by Frederick Cosby, Special to BlackAmericaWeb.com
Black farmers who say they suffered discrimination at the hands of the U.S. Agriculture Department are one step closer to getting paid after the Senate approved $4.6 billion to settle claims brought by them and Native American farmers against the federal government.
The voice vote action by the Senate Friday ends a stalemate between Democrats and Republicans who fought over how to pay the settlements, which were the result of two class action lawsuits filed more than a decade ago.
The settlement breaks down to about $1.2 billion for black farmers who claim they were discriminated against by the USDA and $3.4 billion to Native American land owners who say they were cheated out of royalties by the U.S. Interior Department.
The settlement bill now goes to the House of Representatives, where it’s expected to pass, but not without some debate. Before November’s elections, some Republican and Democratic incumbents advocated delaying paying such a huge settlement, saying the federal government is already stretched thin financially because of the recession and the wars in Iraq and Afghanistan.
Some Republicans questioned whether the number of black farmers claiming discrimination could really be as high as the National Black Farmers Association claims. Still, the black farmers association was pleased by the Senate’s action.
“We are one important step closer to bringing justice for the tens of thousands of black farmers in this country whose lives and livelihoods were impacted by discrimination from the U.S. Department of Agriculture,” said John Boyd, Jr., the black farmers association’s president and founder. “I would like to extend my request for a meeting with President Obama so I can ask for his personal help in working with the Senate to resolve this matter and the other issues facing the black farmers.”
President Barack Obama on Friday said the settlement’s approval by the Senate represented “important progress,” but also serves as a reminder “that much work remains to be done.”
“That is why my administration also continues to work to resolve claims of past discrimination made by women and Hispanic farmers against the USDA,” he said in a written statement.
Rep. Barbara Lee (D-Calif.), chair of the Congressional Black Caucus, said she was pleased by the Senate’s action and urged the House to approve the settlement as soon as it returns from its Thanksgiving recess.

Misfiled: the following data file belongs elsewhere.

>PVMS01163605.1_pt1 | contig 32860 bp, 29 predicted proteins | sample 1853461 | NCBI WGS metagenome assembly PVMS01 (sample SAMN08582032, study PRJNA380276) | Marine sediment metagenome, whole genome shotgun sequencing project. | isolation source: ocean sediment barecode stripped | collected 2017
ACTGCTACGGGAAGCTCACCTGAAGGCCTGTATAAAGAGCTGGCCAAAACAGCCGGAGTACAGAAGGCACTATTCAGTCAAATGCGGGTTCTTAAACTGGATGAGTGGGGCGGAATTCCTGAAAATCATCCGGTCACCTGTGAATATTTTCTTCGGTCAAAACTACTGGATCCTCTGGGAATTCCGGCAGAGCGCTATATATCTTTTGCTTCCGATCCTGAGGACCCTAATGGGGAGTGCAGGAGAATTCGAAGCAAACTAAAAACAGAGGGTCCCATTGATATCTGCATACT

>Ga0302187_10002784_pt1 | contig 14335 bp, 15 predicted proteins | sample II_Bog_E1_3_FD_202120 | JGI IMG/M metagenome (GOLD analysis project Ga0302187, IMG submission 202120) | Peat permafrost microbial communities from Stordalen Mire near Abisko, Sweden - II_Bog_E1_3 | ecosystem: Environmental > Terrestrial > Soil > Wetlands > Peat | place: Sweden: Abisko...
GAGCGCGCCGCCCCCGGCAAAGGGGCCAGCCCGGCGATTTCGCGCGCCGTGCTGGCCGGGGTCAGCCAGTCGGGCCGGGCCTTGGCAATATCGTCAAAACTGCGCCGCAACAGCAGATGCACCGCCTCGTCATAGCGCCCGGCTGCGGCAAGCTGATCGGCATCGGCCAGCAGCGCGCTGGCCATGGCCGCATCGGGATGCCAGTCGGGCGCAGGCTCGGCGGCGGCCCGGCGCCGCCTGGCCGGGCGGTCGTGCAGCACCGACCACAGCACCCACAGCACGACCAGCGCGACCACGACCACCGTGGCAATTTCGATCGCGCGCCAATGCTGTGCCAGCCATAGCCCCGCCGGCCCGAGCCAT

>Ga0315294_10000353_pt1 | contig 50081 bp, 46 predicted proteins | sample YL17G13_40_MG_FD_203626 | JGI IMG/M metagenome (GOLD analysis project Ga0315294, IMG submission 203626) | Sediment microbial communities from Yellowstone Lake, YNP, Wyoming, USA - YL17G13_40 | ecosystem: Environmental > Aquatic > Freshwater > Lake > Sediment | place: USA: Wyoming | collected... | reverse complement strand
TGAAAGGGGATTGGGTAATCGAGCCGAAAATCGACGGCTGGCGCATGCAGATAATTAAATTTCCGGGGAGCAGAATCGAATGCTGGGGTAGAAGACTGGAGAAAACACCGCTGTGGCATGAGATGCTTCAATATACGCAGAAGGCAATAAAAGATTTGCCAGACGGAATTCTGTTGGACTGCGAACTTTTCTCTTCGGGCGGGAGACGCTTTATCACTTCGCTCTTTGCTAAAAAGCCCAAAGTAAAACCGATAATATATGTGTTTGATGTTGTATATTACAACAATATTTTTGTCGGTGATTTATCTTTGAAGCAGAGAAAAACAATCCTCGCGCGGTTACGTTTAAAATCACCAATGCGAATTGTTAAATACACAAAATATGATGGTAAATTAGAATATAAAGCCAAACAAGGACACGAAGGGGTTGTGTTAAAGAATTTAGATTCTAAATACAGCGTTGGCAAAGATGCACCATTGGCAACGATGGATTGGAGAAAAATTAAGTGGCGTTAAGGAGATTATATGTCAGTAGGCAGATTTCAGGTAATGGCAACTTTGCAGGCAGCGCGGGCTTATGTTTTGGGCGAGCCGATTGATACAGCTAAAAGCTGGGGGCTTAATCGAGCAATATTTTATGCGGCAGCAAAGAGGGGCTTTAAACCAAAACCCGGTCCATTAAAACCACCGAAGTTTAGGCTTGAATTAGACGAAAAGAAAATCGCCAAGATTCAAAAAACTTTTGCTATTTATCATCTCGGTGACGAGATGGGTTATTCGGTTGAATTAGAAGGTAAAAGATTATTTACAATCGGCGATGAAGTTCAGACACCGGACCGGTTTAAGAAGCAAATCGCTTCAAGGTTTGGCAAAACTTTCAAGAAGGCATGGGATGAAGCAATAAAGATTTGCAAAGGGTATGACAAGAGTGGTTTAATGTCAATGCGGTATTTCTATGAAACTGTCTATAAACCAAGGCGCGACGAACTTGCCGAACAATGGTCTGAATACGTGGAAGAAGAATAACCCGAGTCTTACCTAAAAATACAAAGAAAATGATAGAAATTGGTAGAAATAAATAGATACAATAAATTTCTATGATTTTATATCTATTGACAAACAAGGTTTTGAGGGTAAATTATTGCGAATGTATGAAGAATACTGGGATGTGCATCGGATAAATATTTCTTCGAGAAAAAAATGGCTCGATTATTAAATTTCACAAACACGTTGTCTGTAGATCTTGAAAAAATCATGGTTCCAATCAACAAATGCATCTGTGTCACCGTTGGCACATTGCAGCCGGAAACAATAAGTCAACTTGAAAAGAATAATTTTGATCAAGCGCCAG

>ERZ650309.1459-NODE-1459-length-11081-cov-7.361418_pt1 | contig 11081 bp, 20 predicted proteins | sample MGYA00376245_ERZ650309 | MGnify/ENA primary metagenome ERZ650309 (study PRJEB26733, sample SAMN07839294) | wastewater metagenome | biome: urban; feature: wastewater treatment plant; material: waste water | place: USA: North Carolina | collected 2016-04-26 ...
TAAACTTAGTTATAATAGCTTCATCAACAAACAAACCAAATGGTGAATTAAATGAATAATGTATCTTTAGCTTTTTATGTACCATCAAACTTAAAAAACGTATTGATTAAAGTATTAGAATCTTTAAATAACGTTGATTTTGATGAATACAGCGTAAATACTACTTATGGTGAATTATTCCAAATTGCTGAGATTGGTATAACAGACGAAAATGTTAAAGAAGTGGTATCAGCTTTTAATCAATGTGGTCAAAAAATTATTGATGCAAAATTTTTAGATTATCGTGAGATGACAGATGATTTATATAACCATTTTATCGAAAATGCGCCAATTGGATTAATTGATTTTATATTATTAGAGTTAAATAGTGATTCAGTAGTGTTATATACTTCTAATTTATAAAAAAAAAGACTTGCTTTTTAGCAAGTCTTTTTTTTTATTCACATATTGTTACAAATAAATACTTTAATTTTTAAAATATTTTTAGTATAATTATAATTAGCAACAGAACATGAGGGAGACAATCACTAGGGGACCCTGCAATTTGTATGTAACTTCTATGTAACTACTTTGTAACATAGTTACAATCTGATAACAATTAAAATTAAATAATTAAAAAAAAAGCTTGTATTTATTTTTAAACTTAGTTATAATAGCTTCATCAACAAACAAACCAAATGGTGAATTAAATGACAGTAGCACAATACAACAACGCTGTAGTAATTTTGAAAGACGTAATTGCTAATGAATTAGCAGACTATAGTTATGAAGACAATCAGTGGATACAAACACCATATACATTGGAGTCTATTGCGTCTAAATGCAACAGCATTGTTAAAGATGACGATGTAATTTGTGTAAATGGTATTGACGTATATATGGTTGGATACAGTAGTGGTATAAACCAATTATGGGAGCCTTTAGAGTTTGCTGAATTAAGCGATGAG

“For far too long, justice has been delayed, and thus denied, for African-American farmers and Native American trust holders,” Lee said in a written statement Friday. “Today’s action by the Senate brings us one step closer to settling two great injustices that have tragically lingered for decades.”
House Majority Whip James Clyburn (D-S.C.) – a black caucus member and the highest-ranking black lawmaker in Congress – praised the settlement, but also chastised Congress for taking so long to act.
“For more than a decade, political gamesmanship prevented thousands of our nation’s black farmers from receiving the settlement fairly awarded to them,” he said Friday. “What happened to our nation’s African-American farmers and Native Americans was wrong, and we are now making a significant step to make it right.”
The black farmer’s settlement is a second round of funding that stems from a class action suit settled in 1999 over allegations of massive discrimination by local agriculture department offices in granting loans and other aid. The suit is commonly known as the Pigford case, named after North Carolina farmer Timothy Pigford, who was an original plaintiff.
The federal government has already paid more than $1 billion to about 16,000 black farmers, or about $50,000 per farmer. The $1.2 billion is targeted to more black farmers, upwards to 80,000, who were denied payments initially because they missed filing deadlines.
If the House approves the measure, the federal government would partially pay for the settlement by re-directing money from a surplus in nutrition programs for women and children.
Lawyers Committee for Civil Rights Under Law, which assisted the black farmers, praised the Senate, but also noted that the Agriculture Department under Secretary Tom Vilsack still has much more to do.
“The United States will cease being a global leader if discriminatory policies persist in its own institutions,” the organization said in a written statement Friday. “It is important that the Department, under Secretary Vilsack’s vow for stronger leadership, continue to be at the forefront of remedying past discriminatory practices … The USDA’s Office of Civil Rights has been working hard to counter the USDA’s bad history with minority farmers, and it is refreshing that Congress supports this effort through continued funding of its financial obligations.”